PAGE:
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I wasn't that into crime novels at all, but a friend introduced me to the work of Jim Thompson - I loved all his books.
I don't see novels ending with any real sense of closure.
Many people have compared me to the Victorian adventure writer, Rider Haggard. I accept that as a compliment. As a boy growing up in Central Africa I read all Haggard's African novels.
I'd say that the question whether love still exists plays the same role in my novels as the question of God's existence in Dostoevsky.
I'm just trying to tell a good story and make thought-provoking, entertaining films. I just try and draw upon the great culture we have as a people, from music, novels, the streets.
When you're writing a novel, you spend four years sitting in your basement and a year waiting for the book to come out and then you get the feedback. When you do work online, the moment you're finished making it, people start responding to it which is really fun and allows for a kind of community development you just can't have in novels.
Some say it is the elements of hope and wonder in children's books that make them special. But there are many dark young adult novels these days. Adults loved Harry Potter, though it was written for the young. In the end, it is probably up to the reader of any age to decide if this book is for him or her.
I was pretty dead set against ever writing an academic novel. It's always been my view that there are already more than enough academic novels and that most of them aren't any good. Most of them are self-conscious and bitter, the work of people who want to settle grudges.
In Ireland, novels and plays still have a strange force. The writing of fiction and the creation of theatrical images can affect life there more powerfully and stealthily than speeches, or even legislation. Imagined worlds can lodge deeply in the private sphere, dislodging much else, especially when the public sphere is fragile.
Early gay novels such as 'Giovanni's Room' and 'The City and the Pillar' were not nearly as important to me as Isherwood's 'A Single Man.' I mean, 'Giovanni's Room' is a very beautiful book, but in terms of gay politics, if you care about that, it's not a very evolved book, because the idea behind it is, the only desirable men are straight men.
Certainly I'm still mining my experiences as a journalist. I think it's no coincidence that all three of my novels basically are about how people act in a time of catastrophe. Do they go to their best self or their worst self?
Back in my 20s, when I wrote 'A Place of Greater Safety,' the French Revolution novel, I thought, 'I'll always have to write historical novels because I can't do plots.' But in the six years of writing that novel, I actually learned to write, to invent things.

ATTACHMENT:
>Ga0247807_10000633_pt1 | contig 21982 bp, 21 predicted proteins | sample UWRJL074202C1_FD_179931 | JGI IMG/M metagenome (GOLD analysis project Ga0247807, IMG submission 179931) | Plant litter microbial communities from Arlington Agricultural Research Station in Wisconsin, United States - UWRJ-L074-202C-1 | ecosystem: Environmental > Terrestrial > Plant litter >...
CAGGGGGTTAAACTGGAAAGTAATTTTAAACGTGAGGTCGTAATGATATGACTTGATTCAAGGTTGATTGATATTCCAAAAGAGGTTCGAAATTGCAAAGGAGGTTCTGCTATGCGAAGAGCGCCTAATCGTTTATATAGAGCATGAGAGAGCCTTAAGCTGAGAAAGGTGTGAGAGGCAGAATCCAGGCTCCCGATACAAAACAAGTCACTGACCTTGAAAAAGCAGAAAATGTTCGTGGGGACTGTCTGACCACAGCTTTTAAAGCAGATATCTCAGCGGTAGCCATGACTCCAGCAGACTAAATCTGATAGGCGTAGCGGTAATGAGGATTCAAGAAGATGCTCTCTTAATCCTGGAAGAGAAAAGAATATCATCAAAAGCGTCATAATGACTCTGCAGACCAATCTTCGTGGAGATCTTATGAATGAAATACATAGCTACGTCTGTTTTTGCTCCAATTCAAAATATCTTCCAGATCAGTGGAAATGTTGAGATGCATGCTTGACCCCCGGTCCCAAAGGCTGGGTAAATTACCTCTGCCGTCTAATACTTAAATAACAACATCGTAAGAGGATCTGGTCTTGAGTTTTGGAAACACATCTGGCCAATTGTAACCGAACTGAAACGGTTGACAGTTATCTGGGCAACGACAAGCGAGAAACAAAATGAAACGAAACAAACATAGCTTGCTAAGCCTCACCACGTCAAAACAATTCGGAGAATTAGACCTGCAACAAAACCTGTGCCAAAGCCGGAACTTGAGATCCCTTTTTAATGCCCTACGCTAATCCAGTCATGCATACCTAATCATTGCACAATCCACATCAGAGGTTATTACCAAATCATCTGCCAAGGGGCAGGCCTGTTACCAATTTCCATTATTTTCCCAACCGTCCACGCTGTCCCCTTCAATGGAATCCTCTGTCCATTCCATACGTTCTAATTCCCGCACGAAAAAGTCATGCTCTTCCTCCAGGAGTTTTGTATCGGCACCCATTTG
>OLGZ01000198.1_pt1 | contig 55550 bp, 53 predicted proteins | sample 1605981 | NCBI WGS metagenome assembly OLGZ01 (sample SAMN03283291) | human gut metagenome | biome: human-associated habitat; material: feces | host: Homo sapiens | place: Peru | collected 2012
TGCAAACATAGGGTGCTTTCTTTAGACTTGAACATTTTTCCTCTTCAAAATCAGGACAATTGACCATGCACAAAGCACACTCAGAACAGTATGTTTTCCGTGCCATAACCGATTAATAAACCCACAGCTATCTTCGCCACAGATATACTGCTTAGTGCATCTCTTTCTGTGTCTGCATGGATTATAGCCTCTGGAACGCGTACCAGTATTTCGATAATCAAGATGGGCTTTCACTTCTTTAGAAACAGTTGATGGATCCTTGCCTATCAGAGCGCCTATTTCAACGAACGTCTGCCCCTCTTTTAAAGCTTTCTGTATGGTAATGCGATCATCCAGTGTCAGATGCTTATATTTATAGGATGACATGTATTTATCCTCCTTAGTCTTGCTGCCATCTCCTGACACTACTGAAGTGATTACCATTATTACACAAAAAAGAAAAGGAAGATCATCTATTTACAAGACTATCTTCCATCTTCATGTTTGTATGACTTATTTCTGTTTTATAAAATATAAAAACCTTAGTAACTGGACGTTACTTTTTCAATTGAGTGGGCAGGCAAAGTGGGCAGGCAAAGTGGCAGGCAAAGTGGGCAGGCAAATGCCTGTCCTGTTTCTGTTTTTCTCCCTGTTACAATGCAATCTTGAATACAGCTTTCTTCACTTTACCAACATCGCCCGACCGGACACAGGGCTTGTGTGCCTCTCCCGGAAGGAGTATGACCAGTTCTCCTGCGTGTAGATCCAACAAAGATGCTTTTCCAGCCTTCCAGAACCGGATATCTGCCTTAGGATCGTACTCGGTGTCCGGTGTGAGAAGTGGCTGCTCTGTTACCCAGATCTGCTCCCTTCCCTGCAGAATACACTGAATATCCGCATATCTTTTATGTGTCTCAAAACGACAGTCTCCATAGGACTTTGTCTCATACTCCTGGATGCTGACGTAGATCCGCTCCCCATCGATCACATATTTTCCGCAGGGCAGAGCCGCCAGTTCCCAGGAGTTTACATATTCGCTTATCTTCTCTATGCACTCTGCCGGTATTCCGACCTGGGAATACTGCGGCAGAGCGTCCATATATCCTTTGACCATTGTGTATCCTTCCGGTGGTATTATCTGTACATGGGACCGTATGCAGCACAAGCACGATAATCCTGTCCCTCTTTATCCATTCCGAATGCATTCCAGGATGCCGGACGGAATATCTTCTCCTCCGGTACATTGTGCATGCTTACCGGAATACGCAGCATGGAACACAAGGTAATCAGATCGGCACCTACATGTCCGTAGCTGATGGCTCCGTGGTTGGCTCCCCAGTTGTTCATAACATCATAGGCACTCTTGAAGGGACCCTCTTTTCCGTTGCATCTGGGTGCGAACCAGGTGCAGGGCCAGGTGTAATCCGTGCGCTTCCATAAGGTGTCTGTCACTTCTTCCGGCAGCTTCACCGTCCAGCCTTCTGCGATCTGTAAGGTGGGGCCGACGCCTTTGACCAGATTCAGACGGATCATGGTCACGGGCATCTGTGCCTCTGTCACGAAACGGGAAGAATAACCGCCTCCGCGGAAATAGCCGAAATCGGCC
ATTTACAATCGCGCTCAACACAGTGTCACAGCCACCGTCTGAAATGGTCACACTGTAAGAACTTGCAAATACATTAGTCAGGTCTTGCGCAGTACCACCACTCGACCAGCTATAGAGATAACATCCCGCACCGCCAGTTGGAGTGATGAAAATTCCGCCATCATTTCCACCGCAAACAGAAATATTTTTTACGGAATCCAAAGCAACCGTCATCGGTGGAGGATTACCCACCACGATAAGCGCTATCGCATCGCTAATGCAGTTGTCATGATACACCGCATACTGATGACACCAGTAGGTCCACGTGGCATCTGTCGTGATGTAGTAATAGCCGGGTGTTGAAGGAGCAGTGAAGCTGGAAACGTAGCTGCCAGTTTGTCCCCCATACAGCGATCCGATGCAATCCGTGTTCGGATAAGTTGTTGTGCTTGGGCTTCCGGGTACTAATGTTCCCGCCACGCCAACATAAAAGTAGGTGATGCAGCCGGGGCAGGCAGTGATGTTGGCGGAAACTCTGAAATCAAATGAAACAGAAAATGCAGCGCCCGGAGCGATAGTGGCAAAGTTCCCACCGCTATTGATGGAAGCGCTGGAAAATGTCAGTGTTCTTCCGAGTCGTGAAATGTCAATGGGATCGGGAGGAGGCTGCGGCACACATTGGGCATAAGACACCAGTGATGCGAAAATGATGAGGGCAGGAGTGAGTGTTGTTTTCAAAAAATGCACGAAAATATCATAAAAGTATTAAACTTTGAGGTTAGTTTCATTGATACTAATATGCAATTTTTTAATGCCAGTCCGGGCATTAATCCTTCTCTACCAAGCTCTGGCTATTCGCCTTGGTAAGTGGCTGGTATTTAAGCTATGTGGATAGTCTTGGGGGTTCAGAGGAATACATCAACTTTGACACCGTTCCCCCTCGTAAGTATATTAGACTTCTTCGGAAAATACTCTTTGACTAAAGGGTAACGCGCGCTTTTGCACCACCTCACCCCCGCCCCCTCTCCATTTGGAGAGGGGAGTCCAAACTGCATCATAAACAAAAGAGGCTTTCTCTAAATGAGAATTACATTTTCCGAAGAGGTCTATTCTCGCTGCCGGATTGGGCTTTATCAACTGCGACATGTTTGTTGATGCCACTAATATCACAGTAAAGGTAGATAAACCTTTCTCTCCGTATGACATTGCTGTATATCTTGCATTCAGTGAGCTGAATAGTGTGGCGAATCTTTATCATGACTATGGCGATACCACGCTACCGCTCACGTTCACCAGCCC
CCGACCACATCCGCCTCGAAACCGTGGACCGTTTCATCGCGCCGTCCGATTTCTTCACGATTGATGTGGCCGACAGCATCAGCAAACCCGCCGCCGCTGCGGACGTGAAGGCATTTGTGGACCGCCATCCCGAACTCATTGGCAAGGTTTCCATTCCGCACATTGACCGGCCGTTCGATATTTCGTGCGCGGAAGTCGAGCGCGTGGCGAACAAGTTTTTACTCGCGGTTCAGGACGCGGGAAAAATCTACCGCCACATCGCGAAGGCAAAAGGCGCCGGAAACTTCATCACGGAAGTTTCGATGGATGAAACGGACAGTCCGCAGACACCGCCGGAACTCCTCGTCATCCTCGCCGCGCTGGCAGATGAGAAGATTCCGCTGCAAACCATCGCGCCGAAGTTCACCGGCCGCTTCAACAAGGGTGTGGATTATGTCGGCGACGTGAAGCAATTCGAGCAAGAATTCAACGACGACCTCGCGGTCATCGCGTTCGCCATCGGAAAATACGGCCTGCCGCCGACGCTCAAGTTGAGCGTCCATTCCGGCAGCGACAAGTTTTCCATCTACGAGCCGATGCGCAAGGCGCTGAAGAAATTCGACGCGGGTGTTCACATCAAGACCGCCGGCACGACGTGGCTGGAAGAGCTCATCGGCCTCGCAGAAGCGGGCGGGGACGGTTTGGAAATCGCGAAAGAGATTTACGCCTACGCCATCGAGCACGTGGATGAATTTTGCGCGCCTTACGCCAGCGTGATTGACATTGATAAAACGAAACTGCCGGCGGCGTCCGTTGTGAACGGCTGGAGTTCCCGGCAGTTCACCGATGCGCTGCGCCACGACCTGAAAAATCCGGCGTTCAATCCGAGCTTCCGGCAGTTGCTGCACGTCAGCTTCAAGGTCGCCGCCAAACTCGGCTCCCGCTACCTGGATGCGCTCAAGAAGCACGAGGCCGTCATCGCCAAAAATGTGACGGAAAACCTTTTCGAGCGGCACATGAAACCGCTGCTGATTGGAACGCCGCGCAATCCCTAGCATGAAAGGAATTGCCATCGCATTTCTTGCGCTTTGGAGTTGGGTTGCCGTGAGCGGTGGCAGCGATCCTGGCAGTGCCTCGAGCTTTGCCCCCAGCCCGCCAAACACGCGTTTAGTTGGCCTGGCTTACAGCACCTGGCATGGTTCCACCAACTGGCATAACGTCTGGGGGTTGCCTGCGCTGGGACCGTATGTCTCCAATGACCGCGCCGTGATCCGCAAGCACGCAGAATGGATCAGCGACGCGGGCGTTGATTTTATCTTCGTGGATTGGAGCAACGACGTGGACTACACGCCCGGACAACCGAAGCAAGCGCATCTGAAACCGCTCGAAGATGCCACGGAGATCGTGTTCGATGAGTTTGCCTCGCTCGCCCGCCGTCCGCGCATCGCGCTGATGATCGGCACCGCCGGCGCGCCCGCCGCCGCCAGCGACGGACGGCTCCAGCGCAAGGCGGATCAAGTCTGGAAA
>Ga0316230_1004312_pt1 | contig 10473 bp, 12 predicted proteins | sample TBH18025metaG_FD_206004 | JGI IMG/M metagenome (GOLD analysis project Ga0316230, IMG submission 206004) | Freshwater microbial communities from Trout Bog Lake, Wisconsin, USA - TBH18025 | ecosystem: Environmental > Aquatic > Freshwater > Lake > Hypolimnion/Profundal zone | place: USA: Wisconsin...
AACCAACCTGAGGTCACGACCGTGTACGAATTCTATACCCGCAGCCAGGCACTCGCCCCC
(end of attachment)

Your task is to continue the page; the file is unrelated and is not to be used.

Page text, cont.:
The truly great books are always novels: 'Anna Karenina,' 'The Brothers Karamazov,' 'The Magic Mountain.' Just as with 'Shahnameh,' I browse these books from time to time to remember how a great book works on us or to teach my students at Columbia University.
My dad was always such a frustrated artist. He always worked very hard to support his family, doing a bunch of ridiculous jobs. He wanted to be a painter, but then he also wrote science-fiction novels in his spare time.
The readership of Victorian novels, when they were published, was much less diverse. People were probably white, and had enough money to be literate. Very often, there are phrases in Italian, German and French that are left untranslated.
I grew up in a community where it was not the exception to be a good girl. It was sort of expected. And all of my friends were good girls too, and my boyfriends were good boys. Everybody was pretty nice. And that affects how I write my characters. There aren't very many bad guys in my novels.
I was incredibly determined - I wrote short stories, I wrote the beginnings of novels. I wrote a little children's book and sent it to the editor-in-chief of the children's division of Simon and Schuster and she asked me to write a little children's book for a series she was doing.
But then in novels the most indifferent hero comes out right at last. Some god comes out of a theatrical cloud and leaves the poor devil ten thousand-a-year and a title.
With the crime novels, it's delightful to have protagonists I can revisit in book after book. It's like having a fictitious family.
It can be dismaying, all the same, for a novelist to compare the slowness of the writing with the speed of the reading. Novels are read in a matter of days, even hours. A writer may labor for weeks over a particular passage that will have its effect on a reader for an instant - and that effect may be subliminal or barely noticed.
I feel just fine about ignoring or bypassing the rights of people I have known and loved to be rendered faithfully, or to be left in peace, and out of novels.
I'm a geek - I read fantasy novels, I play 'World of Warcraft,' I'm a massive gamer, I have 'Star Trek' outfits.
I think of novels in architectural terms. You have to enter at the gate, and this gate must be constructed in such a way that the reader has immediate confidence in the strength of the building.
I would be pleased if someone would invent a pill to remove my impatience, moodiness, and occasional bursts of anger. But if they did, I wouldn't be able to write my novels or paint.
In a culture defined by shades of gray, I think the absolute black and white choices in dark young adult novels are incredibly satisfying for readers.
Martin Luther King, Jr.
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